CBA Responds To Latest Misleading Narrative From CFPB On Competitive Credit Card Marketplace

February 23, 2024 7:18 pm
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Consumer Bankers Association (CBA) President and CEO Lindsey Johnson today responded to the latest misleading narrative from the Consumer Financial Protection Bureau (CFPB) related to the robustly competitive credit card market:

“The CFPB claims that rising credit card interest rates over the past decade have been against a background of a ‘relatively stable share of cardholders with subprime credit scores.’ This simply isn’t true. The CFPB’s 2023 CARD Act Report explains that ‘as of year-end 2022, cardholding by adults with deep subprime credit scores was at its highest level since at least 2013.’

“The CFPB continues to extend beyond its consumer protection authority to pose questions about setting pricing and profits. At best, those are questions about politics – not bank policy.

“Further, the CFPB continues to double-down on its false narrative about the state of competition in the credit card market. CFPB data shows the market share of the top ten issuers continues to decline. But more importantly, try naming any other market that has 10 major participants: 10 auto manufacturers; 10 cellphone manufacturers; 10 internet service providers; 10 pizza delivery chains – much less 4,000 options that consumers can obtain by visiting a website on their smartphones.

“CBA and our members support strong consumer protection regulation. We believe, however, for the market to operate effectively, American consumers need a regulator that heeds the limits of its statutory authority and represents facts accurately.”
Background Information

THE CARD ACT REPORT APPEARS TO SHOW THE PROPORTIONATE GROWTH IN OVERALL CREDIT CARD FEES IS ATTRIBUTABLE TO, AMONG OTHER CAUSES, THE INCREASED AVAILABILITY OF CREDIT FOR LOWER-SCORED CONSUMERS, AS WELL AS A TRANSITION AWAY FROM ANNUAL FEES FOR THOSE CONSUMERS.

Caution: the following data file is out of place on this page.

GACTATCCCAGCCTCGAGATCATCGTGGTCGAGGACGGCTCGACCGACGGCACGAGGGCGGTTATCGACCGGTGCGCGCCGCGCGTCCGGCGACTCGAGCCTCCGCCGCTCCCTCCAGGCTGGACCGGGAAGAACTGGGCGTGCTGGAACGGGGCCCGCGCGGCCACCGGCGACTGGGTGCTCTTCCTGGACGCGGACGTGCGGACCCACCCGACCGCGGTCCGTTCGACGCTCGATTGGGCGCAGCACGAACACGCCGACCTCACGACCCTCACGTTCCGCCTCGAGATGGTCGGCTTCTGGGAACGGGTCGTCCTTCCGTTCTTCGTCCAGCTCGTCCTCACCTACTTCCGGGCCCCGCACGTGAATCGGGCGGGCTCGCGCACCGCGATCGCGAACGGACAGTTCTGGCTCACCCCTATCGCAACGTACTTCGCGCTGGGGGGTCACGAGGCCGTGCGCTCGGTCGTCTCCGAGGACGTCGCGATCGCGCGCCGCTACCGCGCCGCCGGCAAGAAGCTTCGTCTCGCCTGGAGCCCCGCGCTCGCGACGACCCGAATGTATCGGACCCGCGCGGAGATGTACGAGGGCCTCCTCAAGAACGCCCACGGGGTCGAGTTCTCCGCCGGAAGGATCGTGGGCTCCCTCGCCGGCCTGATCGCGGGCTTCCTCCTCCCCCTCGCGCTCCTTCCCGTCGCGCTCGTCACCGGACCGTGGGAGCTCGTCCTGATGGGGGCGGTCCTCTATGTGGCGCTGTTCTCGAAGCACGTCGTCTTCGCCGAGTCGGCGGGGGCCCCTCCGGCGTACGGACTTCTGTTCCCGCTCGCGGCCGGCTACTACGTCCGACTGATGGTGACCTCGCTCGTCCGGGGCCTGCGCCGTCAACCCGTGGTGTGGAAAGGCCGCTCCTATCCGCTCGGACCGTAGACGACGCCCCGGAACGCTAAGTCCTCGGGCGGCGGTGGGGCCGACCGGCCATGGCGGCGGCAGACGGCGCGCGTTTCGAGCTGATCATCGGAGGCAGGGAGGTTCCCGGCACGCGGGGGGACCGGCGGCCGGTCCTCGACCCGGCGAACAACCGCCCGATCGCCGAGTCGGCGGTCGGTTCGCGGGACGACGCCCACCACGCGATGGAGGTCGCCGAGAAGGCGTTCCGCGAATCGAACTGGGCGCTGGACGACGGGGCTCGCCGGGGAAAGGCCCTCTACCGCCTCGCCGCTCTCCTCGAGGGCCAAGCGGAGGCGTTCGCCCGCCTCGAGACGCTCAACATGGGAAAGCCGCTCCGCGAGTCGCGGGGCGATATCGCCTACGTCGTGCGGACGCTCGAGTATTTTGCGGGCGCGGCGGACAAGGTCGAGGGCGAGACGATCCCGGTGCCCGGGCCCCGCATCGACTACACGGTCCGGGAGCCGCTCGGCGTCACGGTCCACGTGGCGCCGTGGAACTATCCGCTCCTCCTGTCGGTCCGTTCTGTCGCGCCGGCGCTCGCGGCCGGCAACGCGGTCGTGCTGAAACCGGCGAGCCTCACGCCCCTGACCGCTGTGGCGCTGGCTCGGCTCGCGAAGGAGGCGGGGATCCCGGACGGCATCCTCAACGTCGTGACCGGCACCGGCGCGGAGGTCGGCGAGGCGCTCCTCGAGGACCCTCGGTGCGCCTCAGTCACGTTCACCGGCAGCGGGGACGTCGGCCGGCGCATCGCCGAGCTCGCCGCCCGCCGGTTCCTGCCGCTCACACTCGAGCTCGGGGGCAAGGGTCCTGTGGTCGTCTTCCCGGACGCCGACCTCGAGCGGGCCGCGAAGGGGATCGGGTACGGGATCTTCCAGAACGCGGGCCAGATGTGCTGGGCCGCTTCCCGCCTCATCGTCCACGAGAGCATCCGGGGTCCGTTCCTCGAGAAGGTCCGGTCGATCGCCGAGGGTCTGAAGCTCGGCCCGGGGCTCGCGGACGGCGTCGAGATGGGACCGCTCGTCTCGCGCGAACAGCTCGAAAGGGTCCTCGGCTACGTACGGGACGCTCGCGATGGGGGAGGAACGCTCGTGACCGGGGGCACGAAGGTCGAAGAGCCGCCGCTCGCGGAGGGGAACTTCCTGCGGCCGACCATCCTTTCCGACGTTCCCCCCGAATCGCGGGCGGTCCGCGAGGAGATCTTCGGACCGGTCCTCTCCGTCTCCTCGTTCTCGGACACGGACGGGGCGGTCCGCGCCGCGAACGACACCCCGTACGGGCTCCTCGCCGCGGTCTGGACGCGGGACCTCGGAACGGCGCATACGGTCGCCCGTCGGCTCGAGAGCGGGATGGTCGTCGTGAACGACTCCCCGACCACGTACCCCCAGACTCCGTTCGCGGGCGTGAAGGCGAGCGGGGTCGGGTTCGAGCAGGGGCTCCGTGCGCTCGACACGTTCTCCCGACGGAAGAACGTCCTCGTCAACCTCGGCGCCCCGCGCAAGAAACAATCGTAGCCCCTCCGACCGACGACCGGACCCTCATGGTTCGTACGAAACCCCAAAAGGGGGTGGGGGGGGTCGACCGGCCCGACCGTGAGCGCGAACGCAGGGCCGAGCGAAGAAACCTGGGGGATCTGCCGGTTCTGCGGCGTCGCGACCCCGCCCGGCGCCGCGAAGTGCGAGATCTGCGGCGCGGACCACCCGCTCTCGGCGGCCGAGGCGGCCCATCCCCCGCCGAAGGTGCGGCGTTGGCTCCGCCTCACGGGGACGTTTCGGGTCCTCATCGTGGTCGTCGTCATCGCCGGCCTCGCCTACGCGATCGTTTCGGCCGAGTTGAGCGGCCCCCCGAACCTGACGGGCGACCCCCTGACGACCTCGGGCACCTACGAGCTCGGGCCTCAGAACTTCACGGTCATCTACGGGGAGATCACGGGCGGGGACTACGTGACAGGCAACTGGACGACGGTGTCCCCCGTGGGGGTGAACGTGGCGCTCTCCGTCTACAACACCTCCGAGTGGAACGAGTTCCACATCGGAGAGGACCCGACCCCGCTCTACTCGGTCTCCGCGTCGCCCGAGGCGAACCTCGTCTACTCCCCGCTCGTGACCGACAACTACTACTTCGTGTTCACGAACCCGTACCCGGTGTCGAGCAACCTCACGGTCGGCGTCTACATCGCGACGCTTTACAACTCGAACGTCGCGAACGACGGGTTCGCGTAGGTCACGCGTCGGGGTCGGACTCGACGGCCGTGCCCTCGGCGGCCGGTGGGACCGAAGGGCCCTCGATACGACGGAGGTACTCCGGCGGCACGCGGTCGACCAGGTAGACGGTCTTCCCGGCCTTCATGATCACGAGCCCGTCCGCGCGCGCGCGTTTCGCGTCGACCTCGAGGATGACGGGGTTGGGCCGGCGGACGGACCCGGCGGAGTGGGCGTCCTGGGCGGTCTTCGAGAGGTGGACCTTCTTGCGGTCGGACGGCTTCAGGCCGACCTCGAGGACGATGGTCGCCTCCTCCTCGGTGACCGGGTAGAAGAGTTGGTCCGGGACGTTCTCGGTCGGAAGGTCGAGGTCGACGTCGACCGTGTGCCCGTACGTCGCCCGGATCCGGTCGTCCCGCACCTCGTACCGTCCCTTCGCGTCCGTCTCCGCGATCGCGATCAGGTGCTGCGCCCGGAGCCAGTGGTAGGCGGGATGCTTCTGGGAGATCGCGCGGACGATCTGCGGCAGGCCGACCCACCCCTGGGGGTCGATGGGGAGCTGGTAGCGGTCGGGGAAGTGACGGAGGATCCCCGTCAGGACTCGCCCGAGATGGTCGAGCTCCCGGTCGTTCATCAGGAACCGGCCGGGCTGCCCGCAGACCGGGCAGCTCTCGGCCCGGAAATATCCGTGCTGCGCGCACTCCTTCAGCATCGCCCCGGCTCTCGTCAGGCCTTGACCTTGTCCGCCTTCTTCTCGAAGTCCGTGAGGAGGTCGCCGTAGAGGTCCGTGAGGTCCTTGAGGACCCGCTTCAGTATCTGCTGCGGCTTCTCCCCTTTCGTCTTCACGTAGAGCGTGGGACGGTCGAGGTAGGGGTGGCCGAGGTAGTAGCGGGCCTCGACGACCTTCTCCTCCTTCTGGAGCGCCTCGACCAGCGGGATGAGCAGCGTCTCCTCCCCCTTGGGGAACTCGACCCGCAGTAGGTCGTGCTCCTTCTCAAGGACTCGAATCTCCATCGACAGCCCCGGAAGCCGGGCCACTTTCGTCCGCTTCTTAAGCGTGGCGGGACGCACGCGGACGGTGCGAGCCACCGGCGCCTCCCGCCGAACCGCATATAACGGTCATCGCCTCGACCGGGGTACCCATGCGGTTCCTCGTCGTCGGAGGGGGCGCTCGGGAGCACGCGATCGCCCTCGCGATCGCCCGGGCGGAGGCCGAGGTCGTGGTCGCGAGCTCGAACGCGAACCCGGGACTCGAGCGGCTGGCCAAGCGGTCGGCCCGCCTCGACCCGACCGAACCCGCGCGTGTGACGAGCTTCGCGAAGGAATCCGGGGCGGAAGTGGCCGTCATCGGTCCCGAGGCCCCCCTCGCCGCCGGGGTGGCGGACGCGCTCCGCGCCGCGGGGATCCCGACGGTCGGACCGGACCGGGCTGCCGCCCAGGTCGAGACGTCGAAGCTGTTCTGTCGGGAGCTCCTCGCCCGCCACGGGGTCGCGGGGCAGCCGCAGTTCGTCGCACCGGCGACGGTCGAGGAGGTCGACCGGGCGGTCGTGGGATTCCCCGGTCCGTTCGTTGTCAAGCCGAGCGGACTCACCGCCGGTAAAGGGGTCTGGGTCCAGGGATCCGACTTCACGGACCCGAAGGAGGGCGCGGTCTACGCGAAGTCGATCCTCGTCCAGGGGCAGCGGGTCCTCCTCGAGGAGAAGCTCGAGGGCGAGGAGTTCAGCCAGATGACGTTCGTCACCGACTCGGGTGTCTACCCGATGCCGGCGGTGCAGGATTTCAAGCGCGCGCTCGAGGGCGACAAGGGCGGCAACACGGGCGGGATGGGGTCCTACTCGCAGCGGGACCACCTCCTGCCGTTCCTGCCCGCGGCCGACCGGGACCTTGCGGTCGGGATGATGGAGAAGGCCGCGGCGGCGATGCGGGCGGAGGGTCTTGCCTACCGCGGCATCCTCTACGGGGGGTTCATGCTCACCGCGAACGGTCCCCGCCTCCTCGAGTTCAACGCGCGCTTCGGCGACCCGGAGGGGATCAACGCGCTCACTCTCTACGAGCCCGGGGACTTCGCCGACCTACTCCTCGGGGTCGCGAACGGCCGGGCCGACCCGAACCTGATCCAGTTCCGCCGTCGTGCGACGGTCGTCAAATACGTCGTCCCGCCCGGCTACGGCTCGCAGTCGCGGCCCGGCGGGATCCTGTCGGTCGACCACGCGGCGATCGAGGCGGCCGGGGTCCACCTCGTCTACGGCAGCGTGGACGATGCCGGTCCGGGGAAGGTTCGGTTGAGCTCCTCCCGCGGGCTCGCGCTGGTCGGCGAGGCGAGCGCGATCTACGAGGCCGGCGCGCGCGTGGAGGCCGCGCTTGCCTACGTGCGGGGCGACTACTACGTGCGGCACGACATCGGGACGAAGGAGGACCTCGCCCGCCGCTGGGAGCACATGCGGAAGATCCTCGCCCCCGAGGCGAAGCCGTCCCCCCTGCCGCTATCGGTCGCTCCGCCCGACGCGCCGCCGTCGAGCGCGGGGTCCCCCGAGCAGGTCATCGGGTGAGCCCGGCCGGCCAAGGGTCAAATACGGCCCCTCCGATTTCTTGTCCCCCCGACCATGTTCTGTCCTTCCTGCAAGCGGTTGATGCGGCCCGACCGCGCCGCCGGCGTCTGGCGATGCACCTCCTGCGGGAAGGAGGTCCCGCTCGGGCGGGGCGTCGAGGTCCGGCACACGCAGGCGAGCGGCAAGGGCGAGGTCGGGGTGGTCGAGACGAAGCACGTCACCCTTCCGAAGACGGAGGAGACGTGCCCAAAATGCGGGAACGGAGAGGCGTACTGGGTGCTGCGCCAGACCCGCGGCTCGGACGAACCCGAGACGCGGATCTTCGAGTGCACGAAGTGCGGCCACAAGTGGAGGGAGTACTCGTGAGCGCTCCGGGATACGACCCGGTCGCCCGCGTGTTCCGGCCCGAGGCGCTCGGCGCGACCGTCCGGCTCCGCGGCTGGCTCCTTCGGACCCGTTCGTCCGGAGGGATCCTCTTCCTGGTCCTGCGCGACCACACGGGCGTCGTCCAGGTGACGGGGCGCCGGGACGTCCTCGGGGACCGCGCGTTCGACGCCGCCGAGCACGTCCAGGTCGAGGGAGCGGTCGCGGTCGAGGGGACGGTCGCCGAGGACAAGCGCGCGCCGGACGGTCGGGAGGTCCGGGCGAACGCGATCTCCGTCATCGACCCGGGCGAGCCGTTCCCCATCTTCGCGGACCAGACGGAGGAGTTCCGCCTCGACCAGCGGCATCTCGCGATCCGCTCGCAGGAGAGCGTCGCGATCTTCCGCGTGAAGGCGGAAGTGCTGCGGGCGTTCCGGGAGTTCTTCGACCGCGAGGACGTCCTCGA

As shown in Figure 1, from the CFPB’s October 2023 CARD Act Report, the share of deep subprime consumers with a credit card has actually grown 17 percent since 2013. Similarly, the proportion of cardholders under the age of 25 years old – those with less credit history – has grown 10 percent.

As the CFPB’s 2017 “Becoming Credit Visible” research shows, credit cards serve a uniquely important role in financial inclusion, by bringing “credit invisible” consumers into the marketplace. Working with deep subprime consumers, however, requires charging higher interest rates, given banks’ safety and soundness obligations and the higher risk of default.

Over the same time period, credit card issuers have cut the prevalence of charging annual fees to subprime and deep subprime consumers by more than half (see the below chart, which CBA created using data from the CFPB’s 2023 CARD Report). This shift away from annual fees for subprime and deep subprime populations does move more of the credit card pricing components “up front” to the credit card interest rate. But that, presumably, should benefit cardholder competition, but giving consumers a single number to compare credit cards against.

THE CFPB’S CARD ACT REPORT SHOWS MORE CONSUMERS ARE PAYING THEIR CREDIT CARD BALANCES OFF EACH MONTH THAN IN PRIOR YEARS.

Importantly, data from the CFPB’s CARD Act Report shows credit card issuers have been able to bring these higher-risk consumers to market while simultaneously making material improvements in how consumers fare with their cards on a day-to-day basis. The CFPB’s CARD Act Report shows that 44 percent of consumers are paying off their total balances in full – up from 36 percent in 2015.

CONSUMERS ARE PAYING DOWN A HIGHER SHARE OF CREDIT CARD BALANCES, REDUCING THEIR DEBT BURDENS.

Further, consumers are paying off 39.1 percent of their credit card balances – up from just 27.4 percent in 2015. The progress was so remarkable the CFPB’s CARD Act Report specifically notes, “Consumers tend to display consistent transacting and revolving activity over time, which makes the shifts in repayment behavior observed in recent years particularly notable” (p.38).

The CFPB’s recent blog post warns that these recent changes “may push consumers into persistent debt,” yet the CFPB’s 2023 CARD Act Report also addresses persistent debt and finds that rates of persistent debt are lower than each and every pre-pandemic year.

CBA Advocacy

Late last year, CBA produced a four-part series to contrast the CFPB’s CARD Act Report press release against reality, primarily using the data from the Bureau’s own research. Read the full series HERE.

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